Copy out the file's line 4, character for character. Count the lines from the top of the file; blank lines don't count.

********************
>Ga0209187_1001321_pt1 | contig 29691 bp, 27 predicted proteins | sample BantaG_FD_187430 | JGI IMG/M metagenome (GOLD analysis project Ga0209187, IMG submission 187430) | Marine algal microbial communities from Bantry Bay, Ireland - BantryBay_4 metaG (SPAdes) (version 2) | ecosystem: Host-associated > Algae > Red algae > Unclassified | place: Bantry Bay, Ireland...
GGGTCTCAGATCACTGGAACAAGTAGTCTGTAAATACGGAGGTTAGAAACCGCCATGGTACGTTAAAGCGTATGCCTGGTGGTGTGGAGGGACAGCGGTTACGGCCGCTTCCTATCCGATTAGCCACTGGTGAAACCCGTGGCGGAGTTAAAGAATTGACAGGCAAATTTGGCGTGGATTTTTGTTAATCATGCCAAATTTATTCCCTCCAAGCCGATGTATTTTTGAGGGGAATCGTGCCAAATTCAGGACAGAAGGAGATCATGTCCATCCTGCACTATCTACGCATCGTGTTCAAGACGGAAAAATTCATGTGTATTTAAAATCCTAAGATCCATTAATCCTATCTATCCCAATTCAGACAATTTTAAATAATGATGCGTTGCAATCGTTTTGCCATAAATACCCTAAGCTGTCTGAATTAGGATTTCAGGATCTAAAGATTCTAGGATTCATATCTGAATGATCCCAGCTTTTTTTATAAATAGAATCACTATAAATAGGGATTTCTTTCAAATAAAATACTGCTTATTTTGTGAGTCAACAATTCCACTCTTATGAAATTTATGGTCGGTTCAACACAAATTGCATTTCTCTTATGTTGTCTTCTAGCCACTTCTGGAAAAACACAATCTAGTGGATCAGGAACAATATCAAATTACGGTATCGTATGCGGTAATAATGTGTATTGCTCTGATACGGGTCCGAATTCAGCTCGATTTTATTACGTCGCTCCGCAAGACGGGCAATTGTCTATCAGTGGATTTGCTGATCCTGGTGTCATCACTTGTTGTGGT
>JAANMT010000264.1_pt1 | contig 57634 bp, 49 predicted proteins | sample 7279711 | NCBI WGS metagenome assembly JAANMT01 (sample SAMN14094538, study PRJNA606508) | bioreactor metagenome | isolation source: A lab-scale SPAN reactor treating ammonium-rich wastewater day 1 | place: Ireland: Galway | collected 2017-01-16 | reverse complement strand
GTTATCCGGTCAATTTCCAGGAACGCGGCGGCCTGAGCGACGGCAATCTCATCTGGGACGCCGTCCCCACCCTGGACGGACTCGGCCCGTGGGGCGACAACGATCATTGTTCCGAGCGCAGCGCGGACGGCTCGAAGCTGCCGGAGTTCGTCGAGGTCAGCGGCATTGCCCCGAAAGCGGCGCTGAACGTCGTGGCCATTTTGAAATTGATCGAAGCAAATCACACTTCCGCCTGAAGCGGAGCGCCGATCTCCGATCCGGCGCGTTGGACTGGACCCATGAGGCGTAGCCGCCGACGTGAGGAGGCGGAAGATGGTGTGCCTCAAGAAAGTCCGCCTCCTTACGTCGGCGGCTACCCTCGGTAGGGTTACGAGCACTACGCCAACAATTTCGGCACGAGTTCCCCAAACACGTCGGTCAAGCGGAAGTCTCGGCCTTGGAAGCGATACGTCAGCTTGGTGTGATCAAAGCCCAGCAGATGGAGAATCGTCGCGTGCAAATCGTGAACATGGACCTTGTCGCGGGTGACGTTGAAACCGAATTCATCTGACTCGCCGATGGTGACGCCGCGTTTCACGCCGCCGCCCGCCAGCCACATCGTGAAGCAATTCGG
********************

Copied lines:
GTTATCCGGTCAATTTCCAGGAACGCGGCGGCCTGAGCGACGGCAATCTCATCTGGGACGCCGTCCCCACCCTGGACGGACTCGGCCCGTGGGGCGACAACGATCATTGTTCCGAGCGCAGCGCGGACGGCTCGAAGCTGCCGGAGTTCGTCGAGGTCAGCGGCATTGCCCCGAAAGCGGCGCTGAACGTCGTGGCCATTTTGAAATTGATCGAAGCAAATCACACTTCCGCCTGAAGCGGAGCGCCGATCTCCGATCCGGCGCGTTGGACTGGACCCATGAGGCGTAGCCGCCGACGTGAGGAGGCGGAAGATGGTGTGCCTCAAGAAAGTCCGCCTCCTTACGTCGGCGGCTACCCTCGGTAGGGTTACGAGCACTACGCCAACAATTTCGGCACGAGTTCCCCAAACACGTCGGTCAAGCGGAAGTCTCGGCCTTGGAAGCGATACGTCAGCTTGGTGTGATCAAAGCCCAGCAGATGGAGAATCGTCGCGTGCAAATCGTGAACATGGACCTTGTCGCGGGTGACGTTGAAACCGAATTCATCTGACTCGCCGATGGTGACGCCGCGTTTCACGCCGCCGCCCGCCAGCCACATCGTGAAGCAATTCGG